Various infiltration and soil erosion mitigation techniques have been applied in some areas on Bon Bon Station Reserve over the past few years, where we've had the tools (and advice) available to start a repair process. We've some attached photos here to show the results so far.
An area of land on a slope leading to sheep yards and crutching shed, cattle yards, stock watering point and an old highway near the Bon Bon Station Reserve homestead has been impacted over the years by livestock concentrating in the area, and by traffic and grading.
The soil on the slope had been compacted, causing water run-off and some erosion down the slope. There was very little vegetation growing and ground cover annuals were unable to establish.
Early in 2016 we hired a large loader from Paul and Louise Simpson for ripping rabbit warrens. Later when Paul returned to help us, we had a chance to use his skills on the machine to do some soil conservation work to repair some of the compaction and slow the run-off down this slope.
The loader had front mounted rippers, which were used to rip the soil in bands along the contour to slow the run-off and increase infiltration.
We also ripped across an unused old station track, which was also causing some erosion.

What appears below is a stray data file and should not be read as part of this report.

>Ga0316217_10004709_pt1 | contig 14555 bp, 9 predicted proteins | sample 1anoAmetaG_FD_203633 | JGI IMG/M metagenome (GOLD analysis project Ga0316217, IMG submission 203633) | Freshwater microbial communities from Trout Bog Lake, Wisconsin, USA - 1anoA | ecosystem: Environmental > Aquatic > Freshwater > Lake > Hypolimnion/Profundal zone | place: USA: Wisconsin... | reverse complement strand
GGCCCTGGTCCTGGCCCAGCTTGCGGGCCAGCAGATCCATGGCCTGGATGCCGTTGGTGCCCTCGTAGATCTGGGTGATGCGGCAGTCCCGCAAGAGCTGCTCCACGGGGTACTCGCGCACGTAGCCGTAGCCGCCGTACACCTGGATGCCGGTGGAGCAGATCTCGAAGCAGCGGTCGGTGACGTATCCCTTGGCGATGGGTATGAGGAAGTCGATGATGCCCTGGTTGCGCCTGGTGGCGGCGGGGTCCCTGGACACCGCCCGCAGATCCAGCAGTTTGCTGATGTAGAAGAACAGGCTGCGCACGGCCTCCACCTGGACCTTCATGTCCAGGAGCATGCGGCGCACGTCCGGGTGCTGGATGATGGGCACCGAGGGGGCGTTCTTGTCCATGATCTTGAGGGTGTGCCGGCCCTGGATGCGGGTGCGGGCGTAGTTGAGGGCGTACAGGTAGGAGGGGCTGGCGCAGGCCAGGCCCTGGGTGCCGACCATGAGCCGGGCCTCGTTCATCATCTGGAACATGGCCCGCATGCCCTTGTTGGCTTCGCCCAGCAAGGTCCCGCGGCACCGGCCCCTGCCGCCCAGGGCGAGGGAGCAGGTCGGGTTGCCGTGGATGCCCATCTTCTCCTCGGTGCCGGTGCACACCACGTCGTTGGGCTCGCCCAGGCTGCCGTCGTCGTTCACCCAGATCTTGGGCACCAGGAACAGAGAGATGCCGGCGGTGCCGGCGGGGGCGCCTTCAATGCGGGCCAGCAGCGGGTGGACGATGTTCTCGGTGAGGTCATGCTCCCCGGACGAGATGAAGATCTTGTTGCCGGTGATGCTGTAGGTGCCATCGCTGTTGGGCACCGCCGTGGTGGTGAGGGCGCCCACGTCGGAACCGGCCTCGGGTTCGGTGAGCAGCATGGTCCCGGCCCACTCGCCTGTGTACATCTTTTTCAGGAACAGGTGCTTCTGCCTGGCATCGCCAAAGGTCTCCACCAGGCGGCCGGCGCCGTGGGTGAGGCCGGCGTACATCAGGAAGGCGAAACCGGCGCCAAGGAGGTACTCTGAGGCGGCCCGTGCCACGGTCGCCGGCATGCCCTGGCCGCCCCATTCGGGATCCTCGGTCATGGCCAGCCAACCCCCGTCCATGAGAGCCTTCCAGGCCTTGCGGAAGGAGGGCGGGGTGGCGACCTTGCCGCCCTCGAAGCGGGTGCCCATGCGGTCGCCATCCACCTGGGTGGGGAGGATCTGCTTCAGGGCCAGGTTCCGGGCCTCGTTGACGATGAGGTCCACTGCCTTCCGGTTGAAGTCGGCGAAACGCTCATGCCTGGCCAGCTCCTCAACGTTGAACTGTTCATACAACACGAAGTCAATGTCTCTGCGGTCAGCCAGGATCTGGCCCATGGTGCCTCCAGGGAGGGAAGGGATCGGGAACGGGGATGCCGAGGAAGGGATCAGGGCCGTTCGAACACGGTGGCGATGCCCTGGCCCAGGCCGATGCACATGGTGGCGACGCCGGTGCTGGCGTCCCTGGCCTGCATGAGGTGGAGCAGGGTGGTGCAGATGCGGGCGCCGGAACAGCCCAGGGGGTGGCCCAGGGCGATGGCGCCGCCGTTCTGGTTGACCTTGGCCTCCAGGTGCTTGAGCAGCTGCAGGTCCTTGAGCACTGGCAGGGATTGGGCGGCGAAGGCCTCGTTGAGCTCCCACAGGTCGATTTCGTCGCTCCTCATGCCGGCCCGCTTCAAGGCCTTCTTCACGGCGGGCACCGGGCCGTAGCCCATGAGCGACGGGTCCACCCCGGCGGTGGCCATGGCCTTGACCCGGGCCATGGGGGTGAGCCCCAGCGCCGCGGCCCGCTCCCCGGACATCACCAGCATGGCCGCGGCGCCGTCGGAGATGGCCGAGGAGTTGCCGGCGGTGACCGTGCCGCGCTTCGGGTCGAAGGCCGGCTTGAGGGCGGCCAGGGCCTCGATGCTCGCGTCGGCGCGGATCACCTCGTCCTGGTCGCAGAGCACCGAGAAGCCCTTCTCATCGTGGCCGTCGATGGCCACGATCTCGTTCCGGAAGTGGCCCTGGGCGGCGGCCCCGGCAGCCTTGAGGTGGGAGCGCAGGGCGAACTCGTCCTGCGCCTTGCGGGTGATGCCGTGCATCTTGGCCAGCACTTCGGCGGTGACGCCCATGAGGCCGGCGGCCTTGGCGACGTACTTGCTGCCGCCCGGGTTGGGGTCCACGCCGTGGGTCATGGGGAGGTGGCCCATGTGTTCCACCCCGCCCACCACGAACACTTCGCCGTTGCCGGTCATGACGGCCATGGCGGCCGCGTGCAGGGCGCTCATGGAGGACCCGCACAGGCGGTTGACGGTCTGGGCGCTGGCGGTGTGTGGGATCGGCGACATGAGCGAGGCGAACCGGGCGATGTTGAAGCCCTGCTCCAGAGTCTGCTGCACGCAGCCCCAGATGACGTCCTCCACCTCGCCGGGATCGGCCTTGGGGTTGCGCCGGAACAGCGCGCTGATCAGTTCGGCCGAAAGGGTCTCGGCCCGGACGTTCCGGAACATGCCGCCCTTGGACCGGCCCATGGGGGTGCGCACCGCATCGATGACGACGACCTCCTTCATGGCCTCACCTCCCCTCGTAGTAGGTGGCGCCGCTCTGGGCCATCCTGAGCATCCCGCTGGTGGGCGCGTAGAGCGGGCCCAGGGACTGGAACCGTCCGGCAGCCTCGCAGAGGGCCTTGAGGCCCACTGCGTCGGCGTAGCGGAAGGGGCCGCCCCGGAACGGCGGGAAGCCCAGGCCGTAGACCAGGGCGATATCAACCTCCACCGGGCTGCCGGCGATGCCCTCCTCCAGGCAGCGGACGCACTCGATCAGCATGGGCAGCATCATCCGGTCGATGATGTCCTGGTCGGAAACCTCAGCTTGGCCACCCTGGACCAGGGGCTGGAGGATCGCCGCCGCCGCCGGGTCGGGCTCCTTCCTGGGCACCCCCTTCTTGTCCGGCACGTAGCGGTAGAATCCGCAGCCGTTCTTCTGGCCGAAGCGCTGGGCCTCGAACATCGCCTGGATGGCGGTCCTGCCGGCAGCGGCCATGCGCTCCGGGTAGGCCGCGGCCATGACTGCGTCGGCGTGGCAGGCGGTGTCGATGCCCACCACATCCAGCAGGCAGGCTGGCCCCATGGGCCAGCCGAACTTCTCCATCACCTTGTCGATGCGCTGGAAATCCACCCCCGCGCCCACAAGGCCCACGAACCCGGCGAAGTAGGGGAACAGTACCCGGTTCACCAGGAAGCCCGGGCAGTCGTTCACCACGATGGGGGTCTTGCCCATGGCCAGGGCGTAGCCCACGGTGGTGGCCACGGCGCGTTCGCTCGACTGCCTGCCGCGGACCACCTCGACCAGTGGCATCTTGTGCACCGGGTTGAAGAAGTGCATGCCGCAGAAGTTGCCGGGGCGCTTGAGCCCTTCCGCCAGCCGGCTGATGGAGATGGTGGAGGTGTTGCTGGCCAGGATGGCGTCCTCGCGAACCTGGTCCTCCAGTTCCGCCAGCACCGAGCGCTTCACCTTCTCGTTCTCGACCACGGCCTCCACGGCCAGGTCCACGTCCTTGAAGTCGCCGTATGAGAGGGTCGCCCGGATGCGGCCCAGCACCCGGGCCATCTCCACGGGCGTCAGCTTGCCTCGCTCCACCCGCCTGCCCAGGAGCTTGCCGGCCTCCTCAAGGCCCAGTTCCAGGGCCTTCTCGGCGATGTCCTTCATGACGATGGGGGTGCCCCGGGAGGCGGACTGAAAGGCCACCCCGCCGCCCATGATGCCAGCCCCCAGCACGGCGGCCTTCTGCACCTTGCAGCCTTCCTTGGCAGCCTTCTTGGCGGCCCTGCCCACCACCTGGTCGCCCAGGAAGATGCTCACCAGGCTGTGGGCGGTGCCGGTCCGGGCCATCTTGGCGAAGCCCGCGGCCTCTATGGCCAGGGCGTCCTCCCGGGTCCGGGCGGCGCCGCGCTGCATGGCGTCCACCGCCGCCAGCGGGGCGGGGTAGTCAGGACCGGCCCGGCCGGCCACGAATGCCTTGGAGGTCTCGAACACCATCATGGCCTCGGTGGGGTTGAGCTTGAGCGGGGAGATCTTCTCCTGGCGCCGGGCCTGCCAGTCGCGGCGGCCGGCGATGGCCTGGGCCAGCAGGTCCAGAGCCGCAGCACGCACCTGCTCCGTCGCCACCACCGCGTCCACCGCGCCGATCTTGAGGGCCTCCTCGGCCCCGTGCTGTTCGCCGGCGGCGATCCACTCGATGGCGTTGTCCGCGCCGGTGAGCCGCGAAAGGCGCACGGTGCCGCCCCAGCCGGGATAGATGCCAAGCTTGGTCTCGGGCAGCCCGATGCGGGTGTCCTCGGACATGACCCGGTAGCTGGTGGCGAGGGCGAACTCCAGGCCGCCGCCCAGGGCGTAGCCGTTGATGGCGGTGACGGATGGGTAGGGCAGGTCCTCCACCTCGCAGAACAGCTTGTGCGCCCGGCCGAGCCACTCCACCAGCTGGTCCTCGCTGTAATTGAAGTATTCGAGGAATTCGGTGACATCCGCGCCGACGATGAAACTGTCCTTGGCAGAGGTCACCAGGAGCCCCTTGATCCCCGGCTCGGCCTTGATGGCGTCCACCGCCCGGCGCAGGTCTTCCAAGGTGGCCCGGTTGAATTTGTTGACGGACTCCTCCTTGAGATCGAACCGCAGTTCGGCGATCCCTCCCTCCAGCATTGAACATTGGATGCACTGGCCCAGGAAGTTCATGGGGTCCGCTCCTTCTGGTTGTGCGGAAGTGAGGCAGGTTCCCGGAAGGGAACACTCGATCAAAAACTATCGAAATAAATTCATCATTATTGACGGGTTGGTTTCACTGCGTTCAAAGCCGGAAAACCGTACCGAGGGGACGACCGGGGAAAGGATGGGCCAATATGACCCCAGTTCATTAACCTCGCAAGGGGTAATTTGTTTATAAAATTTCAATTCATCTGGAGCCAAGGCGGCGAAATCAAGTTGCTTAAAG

The first photos show the loader ripping the infiltration bands and then water ponding above the ripped areas on the slope after a heavy shower of rain. The next photos show how follow-up rain enabled grasses and other annuals that had germinated in and above the infiltration areas to grow and establish, stabilising the soil on and below the slope.
The final photos (taken in March 2017) show how the vegetation is continuing to establish after some additional summer rain.
Another rehabilitation success we’ve had on Bon Bon over the past few years (using advice from Janet Walton (a local expert in soil and water conservation)) has been the use of tree branches (pruned from the gardens or while maintaining tracks) to fill erosion areas, including along old unused tracks that are channelling water and forming gullies.
The tree branches are placed in the gullies with the branches spreading and pointing up the slope. The branches and leaves then help to slow and spread water as it flows through the area.
The leaves eventually drop off the branches also helping to trap seeds, soil and organic matter and over time the area begins to stabilise as the soil is held together and new plants establish.
This method was very successful in repairing an erosion gully that we urgently needed to stabilise to stop part of the airstrip washing away.